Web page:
New Toxicological Profile Published for Ethylene Oxide
A new final toxicological profile for ethylene oxide (EtO) is available from the Agency for Toxic Substances and Disease Registry. According to ATSDR, EtO is a flammable gas used to make the chemical ethylene glycol, which in turn is used to make antifreeze and polyester. EtO is also used to sterilize food products as well as medical equipment and supplies in hospitals or sterilization facilities. Workers who perform routine sterilization of equipment in hospitals or other workplaces may be exposed to relatively high levels of EtO, and those who work where EtO is made or used are also at risk of exposure via inhalation or contact with the skin. Individuals who live near industrial facilities that release EtO may be exposed to higher levels of the gas than those who live elsewhere.
ATSDR warns that workers exposed to high levels of EtO in air for short time periods reported lung irritation. Those exposed to high concentrations for both short and long periods reported effects including headaches, memory loss, numbness, nausea, and vomiting. OSHA’s safety and health topic page on EtO echoes ATSDR’s conclusions. According to OSHA, acute exposures to EtO gas may also result in lung injury, diarrhea, shortness of breath, and cyanosis, a condition characterized by bluish discoloration of the skin, usually due to deficient oxygenation of the blood.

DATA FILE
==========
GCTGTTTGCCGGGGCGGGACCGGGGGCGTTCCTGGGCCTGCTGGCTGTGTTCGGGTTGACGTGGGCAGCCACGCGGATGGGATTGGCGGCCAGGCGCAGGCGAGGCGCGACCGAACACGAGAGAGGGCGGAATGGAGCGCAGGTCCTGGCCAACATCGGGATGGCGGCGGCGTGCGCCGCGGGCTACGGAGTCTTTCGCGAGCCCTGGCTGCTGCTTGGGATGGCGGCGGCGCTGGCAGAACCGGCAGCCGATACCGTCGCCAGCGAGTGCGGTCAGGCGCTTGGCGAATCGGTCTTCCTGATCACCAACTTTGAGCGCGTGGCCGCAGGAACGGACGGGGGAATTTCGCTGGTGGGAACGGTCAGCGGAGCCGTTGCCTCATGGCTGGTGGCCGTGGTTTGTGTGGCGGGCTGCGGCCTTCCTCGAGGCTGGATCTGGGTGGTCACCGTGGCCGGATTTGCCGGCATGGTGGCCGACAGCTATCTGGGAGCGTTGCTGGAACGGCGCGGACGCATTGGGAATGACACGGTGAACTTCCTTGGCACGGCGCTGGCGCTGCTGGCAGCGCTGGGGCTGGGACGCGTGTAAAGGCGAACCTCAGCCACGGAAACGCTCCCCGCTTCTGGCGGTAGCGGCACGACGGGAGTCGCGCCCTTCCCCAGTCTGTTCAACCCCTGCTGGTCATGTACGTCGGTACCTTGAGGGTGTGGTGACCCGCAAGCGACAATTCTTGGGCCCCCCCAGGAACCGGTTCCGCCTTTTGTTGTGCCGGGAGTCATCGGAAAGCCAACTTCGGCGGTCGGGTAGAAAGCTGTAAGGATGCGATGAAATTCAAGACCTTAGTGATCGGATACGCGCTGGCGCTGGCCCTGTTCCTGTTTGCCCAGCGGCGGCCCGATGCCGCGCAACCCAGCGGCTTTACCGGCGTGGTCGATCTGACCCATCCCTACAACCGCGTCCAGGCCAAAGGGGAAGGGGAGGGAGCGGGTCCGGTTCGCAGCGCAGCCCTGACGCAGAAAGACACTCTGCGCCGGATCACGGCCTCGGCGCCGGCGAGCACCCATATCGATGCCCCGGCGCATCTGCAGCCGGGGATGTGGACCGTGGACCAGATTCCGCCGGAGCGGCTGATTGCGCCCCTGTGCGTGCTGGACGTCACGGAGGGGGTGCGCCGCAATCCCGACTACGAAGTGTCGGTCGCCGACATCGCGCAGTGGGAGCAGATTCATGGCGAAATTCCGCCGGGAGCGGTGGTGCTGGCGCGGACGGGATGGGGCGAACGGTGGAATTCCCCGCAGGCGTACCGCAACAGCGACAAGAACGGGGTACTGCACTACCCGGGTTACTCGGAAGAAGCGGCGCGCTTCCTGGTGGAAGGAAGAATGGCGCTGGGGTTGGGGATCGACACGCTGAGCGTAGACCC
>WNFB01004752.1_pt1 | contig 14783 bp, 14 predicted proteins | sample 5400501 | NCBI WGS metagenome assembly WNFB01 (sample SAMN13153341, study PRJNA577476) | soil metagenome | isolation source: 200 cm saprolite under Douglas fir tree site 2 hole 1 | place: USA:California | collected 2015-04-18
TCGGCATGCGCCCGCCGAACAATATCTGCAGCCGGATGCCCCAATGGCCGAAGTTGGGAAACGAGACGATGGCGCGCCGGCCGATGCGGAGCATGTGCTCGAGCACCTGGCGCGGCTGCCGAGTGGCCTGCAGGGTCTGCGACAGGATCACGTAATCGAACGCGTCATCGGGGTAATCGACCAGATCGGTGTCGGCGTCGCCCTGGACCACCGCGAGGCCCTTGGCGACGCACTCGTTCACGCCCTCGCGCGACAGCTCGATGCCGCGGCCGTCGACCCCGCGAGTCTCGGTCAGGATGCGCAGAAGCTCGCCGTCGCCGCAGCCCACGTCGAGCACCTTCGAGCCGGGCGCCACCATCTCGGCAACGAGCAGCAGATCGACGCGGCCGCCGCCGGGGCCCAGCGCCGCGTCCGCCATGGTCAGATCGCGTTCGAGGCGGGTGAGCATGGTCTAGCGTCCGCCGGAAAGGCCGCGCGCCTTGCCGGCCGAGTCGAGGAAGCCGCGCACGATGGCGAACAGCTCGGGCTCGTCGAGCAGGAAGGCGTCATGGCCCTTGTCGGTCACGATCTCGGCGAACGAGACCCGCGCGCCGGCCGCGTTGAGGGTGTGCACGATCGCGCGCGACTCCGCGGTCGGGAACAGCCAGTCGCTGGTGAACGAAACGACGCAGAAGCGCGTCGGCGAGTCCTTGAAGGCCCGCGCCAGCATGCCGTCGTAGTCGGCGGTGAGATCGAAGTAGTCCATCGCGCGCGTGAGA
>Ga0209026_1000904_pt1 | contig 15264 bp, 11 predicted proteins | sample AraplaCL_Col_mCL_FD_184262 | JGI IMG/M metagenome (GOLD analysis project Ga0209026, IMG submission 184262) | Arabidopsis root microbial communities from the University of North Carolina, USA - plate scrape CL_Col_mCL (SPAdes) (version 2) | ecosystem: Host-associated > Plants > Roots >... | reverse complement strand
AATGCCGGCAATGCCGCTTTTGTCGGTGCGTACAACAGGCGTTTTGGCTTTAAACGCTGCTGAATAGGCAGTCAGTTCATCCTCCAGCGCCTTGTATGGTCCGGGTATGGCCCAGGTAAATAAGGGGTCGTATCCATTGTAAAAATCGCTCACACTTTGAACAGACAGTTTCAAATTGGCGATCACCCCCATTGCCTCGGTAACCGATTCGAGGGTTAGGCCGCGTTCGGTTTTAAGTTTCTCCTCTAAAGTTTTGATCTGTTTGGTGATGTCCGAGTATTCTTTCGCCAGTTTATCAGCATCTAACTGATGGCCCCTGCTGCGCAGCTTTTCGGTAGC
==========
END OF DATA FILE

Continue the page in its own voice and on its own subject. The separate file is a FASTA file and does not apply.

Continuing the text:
“Chronic exposure [to EtO] has been associated with the occurrence of cancer, reproductive effects, mutagenic changes, neurotoxicity, and sensitization,” OSHA’s website explains.
The U.S. Department of Health and Human Services National Toxicology Program, which prepares the Report on Carcinogens, has determined that EtO is known to be a human carcinogen (PDF). EPA also considers EtO to be a human carcinogen based on “scientific evidence in humans [that] indicates that exposure to EtO for many years increases the risk of cancers of the white blood cells” as well as increased risk of breast cancer in women.
ATSDR toxicological profiles characterize the toxicology and adverse health effects information for hazardous substances. The new toxicological profile for EtO can be found on the agency’s website along with the published profiles of other toxic substances.
Related: An industrial hygienist from a consulting firm that participated in the sampling of EtO in the Willowbrook, Illinois, community discussed his experiences as part of a prerecorded virtual session at AIHce EXP 2020. The case drew national attention and resulted in the shuttering of a Willowbrook facility.